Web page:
POLICY IS THE BEST HONESTY... A lot of journalists get lured into the profession by the excitement—the chance to cover wars, natural disasters, political campaigns, or the lives of powerful people. I'm not immune to such inducements and have done a bit of all of the above. But most of my time in the business has been spent engaged in what might be called "policy vetting." Does a particular government policy work as advertised? Would a proposed new idea work if it were actually tried? This is not the most Hunter Thompsonesque form of journalism. But it's one I find endlessly fascinating, in part because it provides a bracing check on one's ideological biases.

For instance, as a center-left guy, I generally favor expanding global trade but fear its downward pull on American wages. So I'm sympathetic to toughening labor standards in international trade deals, an idea Hillary Clinton and Barack Obama both have called for. But are such standards really enforceable? That's an open question. In our cover story this month, T. A. Frank takes a step toward answering it. He does so by letting us in on the failures and successes of the profession he used to work in: private-sector consultants who monitor wages and working conditions in foreign factories for major U.S. companies. Also in this issue, Greg Anrig explains why hard empirical evidence is increasingly leading conservatives to give up on one of their favorite ideas, school vouchers. And Michael Waldman makes the case—one liberals and conservatives ought to be able to agree on—for an ingenious new policy idea that is quietly catching on at the state level: legislation that would, in effect, kill off the Electoral College.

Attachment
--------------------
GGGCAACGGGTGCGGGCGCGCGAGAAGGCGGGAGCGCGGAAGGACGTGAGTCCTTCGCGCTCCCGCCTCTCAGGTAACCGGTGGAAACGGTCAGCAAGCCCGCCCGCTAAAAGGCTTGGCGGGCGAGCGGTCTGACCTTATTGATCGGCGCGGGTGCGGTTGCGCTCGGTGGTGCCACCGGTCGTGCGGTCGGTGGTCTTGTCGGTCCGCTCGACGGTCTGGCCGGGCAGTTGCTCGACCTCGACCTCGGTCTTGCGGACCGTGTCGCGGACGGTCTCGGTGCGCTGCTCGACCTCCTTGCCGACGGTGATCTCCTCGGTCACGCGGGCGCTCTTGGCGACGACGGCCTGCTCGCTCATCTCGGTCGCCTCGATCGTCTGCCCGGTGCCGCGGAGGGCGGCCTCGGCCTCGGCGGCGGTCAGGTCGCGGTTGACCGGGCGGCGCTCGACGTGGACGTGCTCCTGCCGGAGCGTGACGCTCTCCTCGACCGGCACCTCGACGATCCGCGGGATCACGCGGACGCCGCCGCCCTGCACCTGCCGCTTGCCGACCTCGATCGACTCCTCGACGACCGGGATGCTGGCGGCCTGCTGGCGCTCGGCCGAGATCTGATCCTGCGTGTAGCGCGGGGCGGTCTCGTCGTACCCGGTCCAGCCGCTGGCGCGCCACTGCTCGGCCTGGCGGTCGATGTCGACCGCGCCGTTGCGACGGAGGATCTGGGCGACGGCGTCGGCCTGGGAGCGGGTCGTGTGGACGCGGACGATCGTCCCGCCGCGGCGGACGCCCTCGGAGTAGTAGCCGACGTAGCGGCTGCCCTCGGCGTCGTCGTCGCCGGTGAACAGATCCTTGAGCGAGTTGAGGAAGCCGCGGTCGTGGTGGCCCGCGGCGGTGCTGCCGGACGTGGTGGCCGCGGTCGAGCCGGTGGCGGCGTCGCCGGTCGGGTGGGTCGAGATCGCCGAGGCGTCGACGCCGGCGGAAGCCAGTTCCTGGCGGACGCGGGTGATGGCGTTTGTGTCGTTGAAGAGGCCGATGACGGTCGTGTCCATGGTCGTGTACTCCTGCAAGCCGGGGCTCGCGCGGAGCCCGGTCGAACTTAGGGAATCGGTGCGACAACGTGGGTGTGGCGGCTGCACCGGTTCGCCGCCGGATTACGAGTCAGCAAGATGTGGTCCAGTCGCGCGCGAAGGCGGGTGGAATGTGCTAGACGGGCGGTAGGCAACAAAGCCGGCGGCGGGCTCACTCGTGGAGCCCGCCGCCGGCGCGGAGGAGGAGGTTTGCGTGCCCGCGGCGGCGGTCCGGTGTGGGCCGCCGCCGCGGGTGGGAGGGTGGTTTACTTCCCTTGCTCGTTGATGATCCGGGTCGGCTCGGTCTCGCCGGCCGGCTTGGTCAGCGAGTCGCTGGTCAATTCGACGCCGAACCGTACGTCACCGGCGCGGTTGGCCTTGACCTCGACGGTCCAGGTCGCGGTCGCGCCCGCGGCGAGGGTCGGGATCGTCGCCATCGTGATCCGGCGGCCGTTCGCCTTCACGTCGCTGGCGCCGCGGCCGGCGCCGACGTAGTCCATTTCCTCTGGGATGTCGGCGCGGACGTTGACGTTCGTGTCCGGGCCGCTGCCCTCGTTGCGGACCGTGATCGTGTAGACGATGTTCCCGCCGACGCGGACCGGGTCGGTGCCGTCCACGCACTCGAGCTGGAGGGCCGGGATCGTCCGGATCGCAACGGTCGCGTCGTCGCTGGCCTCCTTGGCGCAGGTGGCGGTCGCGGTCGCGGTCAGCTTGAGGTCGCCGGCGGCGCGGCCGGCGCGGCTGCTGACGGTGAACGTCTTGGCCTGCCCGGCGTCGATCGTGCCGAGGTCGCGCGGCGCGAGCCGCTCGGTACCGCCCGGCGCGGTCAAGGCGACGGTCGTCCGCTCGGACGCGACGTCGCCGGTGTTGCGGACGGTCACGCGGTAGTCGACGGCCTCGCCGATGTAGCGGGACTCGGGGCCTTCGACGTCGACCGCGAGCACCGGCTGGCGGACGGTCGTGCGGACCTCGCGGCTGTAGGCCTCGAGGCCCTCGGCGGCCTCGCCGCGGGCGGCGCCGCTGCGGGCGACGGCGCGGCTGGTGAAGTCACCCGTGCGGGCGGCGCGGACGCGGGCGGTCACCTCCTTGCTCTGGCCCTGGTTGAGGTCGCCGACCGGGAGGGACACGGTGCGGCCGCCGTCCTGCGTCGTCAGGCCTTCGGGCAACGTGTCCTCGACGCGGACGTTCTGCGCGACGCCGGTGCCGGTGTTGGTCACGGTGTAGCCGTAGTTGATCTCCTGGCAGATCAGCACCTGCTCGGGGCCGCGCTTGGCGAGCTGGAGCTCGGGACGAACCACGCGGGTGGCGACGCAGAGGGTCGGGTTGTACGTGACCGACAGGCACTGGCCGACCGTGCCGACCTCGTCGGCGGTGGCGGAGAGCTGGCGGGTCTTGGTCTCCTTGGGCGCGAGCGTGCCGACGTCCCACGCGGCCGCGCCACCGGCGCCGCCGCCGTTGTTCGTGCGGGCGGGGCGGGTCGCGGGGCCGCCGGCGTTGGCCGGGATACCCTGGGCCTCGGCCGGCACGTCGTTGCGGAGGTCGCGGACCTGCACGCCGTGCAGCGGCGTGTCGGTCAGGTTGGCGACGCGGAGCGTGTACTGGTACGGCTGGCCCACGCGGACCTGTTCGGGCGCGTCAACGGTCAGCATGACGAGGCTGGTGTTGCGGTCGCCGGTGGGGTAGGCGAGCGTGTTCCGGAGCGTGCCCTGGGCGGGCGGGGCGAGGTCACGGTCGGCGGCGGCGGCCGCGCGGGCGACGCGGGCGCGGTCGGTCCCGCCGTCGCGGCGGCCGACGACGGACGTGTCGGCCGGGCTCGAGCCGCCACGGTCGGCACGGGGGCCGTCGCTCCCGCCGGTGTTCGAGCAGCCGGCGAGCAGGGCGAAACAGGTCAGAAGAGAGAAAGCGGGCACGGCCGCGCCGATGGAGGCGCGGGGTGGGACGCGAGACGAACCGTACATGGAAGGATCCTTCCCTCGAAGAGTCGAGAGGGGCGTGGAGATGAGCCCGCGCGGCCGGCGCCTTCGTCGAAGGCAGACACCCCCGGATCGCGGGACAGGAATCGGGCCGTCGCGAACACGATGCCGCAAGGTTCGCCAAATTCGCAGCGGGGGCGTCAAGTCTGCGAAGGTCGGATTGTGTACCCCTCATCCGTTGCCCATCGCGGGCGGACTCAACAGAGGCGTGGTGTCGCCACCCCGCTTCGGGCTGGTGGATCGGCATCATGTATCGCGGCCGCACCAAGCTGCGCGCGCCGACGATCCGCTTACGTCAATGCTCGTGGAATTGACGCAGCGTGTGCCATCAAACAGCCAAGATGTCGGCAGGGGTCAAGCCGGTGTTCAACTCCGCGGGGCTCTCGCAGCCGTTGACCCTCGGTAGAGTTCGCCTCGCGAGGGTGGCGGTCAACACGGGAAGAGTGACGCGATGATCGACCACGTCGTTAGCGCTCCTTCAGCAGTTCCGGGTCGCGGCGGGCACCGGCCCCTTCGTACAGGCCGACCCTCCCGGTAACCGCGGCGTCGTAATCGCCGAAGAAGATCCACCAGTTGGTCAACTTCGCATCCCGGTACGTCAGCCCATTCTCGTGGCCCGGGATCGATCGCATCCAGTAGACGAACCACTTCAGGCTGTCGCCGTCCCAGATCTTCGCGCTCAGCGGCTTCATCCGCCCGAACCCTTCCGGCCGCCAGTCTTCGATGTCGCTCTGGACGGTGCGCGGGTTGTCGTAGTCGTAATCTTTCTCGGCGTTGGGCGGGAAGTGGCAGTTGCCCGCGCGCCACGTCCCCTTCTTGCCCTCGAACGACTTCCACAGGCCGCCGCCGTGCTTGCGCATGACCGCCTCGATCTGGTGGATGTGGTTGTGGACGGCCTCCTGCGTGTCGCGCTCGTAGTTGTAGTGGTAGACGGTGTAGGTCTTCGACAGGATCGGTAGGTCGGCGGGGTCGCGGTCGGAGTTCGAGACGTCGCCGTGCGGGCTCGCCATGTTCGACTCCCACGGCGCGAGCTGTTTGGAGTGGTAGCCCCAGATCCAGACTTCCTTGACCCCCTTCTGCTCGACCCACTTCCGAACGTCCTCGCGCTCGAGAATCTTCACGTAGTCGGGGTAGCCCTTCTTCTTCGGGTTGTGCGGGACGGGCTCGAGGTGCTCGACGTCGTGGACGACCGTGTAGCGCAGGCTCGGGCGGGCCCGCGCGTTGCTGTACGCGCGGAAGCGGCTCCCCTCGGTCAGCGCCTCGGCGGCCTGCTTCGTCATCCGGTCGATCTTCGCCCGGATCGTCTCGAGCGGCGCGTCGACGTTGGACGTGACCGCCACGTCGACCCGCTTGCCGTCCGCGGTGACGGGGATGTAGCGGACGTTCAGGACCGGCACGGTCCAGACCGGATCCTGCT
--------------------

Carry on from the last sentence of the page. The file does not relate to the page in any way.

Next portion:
Waldman was my boss back when we both wrote speeches for President Bill Clinton. That was another experience in policy vetting. Modern White House speechwriters seldom have a direct hand in setting policy. Their job is mostly to find the words to sell proposals crafted by the various White House policy shops and approved by the president—a task that often forces the policy folks to think more clearly about what they're proposing. If I had any moral qualms about joining the administration in September 1998, they were not about the then-unfolding Monica Lewinsky investigation—I thought Washington's fixation on that scandal was a form of insanity—but the possibility that I might be asked to write speeches about policies that I thought were indefensible.

Thankfully, that never happened. The Clinton White House policy shops reflected the careful, obsessive wonkiness of the president himself. No proposal ever crossed my desk that didn't seem programmatically sound.

Well, almost none.